Lifestyle & Belief

Truvada, an HIV treatment pill, one step closer to being approved for prevention by FDA


HIV/AIDS activists, some of them living with the virus, yell during a demonstration April 25, 2012 in Nairobi on the sidelines of a joint conference sponsored by the US embassy here and Kenya's vision 2030 about health and reducing mortality in the East African nation.


Tony Karumba

Truvada, a pill long used to treat HIV, may be approved by the FDA for use by healthy people to prevent the disease that causes AIDS, the Associated Press reported

Food and Drug Administration officials said Tuesday that Truvada is well tolerated by uninfected people, and argue that it could prevent infection in high-risk individuals when used in combination with condoms and counseling, Reuters reported

"The individual at risk may be spared infection with a serious and life-threatening illness that requires lifelong treatment," the FDA report said, according to Reuters. 

However, some AIDS advocates worry that using a pill to prevent a virus that can be avoided by other means may encourage unprotected sex and increase infections, Bloomberg Businessweek reported.

“That’s an issue many of us have talked about for years,” said Mitchell Warren, executive director of AVAC: Global Advocacy for HIV Prevention, according to Bloomberg. “If you have this new option, would you be riskier? There is no evidence to show that that might be the case, but that doesn’t mean it’s not a concern.”

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An FDA panel will meet on Thursday to weigh the pros and cons of allowing healthy patients to take Truvada, which is manufactured by Gilead Sciences in Foster City, California. Though it is not a requirement that the FDA take its panels' advice, it usually does, the AP reported.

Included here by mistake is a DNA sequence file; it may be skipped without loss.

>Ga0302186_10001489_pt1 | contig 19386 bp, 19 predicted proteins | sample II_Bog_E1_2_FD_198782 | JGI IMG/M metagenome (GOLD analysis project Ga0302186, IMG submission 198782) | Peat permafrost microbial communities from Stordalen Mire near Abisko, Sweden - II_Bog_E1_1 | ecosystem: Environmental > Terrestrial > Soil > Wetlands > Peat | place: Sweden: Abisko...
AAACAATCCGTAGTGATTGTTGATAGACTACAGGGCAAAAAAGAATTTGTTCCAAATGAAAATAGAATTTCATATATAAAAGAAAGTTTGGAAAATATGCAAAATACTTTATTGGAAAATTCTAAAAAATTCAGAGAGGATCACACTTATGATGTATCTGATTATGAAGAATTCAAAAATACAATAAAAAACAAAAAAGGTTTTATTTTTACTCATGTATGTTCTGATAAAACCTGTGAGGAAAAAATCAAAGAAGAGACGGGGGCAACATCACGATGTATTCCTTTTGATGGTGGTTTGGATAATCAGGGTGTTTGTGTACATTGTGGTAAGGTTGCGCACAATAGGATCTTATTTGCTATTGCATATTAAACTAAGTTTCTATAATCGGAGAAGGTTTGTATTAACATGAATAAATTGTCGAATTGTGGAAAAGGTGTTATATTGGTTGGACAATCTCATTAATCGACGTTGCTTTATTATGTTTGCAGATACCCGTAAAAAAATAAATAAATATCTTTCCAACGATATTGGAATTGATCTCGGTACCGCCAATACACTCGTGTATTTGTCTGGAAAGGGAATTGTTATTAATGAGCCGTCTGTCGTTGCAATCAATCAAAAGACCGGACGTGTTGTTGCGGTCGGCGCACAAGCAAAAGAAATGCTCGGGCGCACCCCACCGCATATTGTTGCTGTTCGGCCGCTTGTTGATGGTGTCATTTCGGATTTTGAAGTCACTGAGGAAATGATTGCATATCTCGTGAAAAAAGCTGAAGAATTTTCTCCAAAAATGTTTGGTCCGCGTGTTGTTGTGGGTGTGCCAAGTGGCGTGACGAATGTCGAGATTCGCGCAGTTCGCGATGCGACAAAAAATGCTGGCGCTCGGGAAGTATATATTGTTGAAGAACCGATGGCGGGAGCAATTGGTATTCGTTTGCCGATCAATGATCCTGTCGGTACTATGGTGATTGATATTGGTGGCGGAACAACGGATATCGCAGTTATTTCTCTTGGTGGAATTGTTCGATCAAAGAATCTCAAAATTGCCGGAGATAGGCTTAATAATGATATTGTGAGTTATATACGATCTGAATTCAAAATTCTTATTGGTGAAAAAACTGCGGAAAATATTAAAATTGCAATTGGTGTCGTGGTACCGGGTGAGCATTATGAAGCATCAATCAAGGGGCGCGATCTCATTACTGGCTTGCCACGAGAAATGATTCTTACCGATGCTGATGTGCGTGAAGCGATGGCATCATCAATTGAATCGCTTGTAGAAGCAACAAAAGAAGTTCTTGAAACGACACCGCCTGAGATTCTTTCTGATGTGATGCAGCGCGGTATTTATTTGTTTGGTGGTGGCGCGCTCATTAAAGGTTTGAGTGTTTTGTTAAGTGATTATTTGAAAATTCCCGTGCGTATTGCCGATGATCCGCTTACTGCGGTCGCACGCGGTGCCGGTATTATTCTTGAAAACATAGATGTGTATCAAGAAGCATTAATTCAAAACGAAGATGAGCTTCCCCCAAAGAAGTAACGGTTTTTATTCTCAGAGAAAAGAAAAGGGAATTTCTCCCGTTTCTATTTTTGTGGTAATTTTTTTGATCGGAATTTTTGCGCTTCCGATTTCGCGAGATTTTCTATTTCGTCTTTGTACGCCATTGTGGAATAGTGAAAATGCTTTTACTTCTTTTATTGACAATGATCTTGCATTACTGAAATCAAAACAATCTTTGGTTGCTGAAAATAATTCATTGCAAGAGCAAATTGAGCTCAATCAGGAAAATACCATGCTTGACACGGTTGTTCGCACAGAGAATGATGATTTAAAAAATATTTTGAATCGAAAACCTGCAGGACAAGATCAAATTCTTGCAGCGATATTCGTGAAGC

HIV affects an estimated 1.2 million Americans, according to the Centers for Disease Control and Prevention, and nearly half of the virus' sufferers are men who have sex with men. The number of people infected with HIV rose to 34 million worldwide in 2009, according to Bloomberg. 

Truvada has been proven to cut the risk of HIV by up to 44 percent in gay and bisexual men in conjunction with other treatments, and up to 75 percent in heterosexuals with HIV-positive partners, according to the AP. 

The pill would be targeted towards 415,000 Americans who are at high risk for contracting HIV from sexual activity, according to the Centers for Disease Control and Prevention, including people whose spouses or partners have the disease, as well as gay men who had more than two partners in the past year and didn’t wear condoms during sex, Bloomberg reported. 

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